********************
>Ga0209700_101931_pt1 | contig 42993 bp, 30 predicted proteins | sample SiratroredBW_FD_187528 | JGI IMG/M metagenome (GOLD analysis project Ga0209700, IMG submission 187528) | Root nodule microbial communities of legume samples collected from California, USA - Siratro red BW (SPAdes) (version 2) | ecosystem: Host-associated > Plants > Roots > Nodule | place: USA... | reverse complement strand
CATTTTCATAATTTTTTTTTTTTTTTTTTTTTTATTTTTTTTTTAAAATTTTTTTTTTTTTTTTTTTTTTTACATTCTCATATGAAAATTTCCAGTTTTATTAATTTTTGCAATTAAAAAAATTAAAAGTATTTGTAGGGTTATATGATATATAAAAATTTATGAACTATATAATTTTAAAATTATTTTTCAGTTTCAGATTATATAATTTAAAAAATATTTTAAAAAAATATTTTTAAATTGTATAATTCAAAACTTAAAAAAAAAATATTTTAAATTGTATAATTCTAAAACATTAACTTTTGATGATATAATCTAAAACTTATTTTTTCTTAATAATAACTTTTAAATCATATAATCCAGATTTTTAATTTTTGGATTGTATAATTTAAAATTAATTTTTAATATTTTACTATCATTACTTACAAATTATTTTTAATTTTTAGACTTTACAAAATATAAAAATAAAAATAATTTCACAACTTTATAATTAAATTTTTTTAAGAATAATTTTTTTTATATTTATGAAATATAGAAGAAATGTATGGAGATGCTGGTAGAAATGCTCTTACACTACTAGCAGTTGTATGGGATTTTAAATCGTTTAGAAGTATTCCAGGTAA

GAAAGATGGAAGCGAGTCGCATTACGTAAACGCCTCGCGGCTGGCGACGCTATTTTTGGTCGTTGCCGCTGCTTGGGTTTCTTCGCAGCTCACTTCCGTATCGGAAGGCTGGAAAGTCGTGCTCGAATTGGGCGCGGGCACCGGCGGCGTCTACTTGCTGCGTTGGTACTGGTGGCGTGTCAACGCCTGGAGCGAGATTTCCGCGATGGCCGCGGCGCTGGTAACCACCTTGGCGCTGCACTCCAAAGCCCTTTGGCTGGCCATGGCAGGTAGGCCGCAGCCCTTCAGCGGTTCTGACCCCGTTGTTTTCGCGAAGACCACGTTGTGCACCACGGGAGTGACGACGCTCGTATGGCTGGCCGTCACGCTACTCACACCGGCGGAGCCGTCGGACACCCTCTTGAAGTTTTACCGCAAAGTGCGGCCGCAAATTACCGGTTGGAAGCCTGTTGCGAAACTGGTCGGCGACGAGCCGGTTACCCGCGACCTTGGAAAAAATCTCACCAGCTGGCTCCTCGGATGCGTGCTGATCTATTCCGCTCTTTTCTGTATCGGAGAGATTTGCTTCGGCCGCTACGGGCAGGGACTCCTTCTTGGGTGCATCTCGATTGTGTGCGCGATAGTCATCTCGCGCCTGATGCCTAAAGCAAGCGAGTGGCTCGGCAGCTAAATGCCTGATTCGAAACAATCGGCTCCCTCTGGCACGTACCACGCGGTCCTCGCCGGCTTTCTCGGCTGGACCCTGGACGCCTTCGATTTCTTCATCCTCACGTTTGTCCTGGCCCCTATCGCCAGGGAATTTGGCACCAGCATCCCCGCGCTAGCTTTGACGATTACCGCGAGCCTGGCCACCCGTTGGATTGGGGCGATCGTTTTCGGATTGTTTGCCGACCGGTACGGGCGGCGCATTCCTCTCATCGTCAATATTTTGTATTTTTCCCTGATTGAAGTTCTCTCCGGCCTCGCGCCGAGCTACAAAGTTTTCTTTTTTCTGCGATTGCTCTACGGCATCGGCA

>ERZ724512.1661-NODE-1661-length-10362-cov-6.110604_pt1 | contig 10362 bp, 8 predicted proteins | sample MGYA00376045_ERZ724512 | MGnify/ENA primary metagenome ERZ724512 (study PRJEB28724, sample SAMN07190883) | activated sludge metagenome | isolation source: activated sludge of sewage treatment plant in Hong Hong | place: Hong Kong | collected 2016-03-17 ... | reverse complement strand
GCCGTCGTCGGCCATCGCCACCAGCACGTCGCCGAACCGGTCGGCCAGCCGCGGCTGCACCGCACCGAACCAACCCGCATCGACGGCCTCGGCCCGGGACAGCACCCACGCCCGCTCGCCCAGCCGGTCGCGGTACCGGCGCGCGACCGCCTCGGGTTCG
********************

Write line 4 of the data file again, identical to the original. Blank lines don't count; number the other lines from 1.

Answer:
>ERZ724512.1661-NODE-1661-length-10362-cov-6.110604_pt1 | contig 10362 bp, 8 predicted proteins | sample MGYA00376045_ERZ724512 | MGnify/ENA primary metagenome ERZ724512 (study PRJEB28724, sample SAMN07190883) | activated sludge metagenome | isolation source: activated sludge of sewage treatment plant in Hong Hong | place: Hong Kong | collected 2016-03-17 ... | reverse complement strand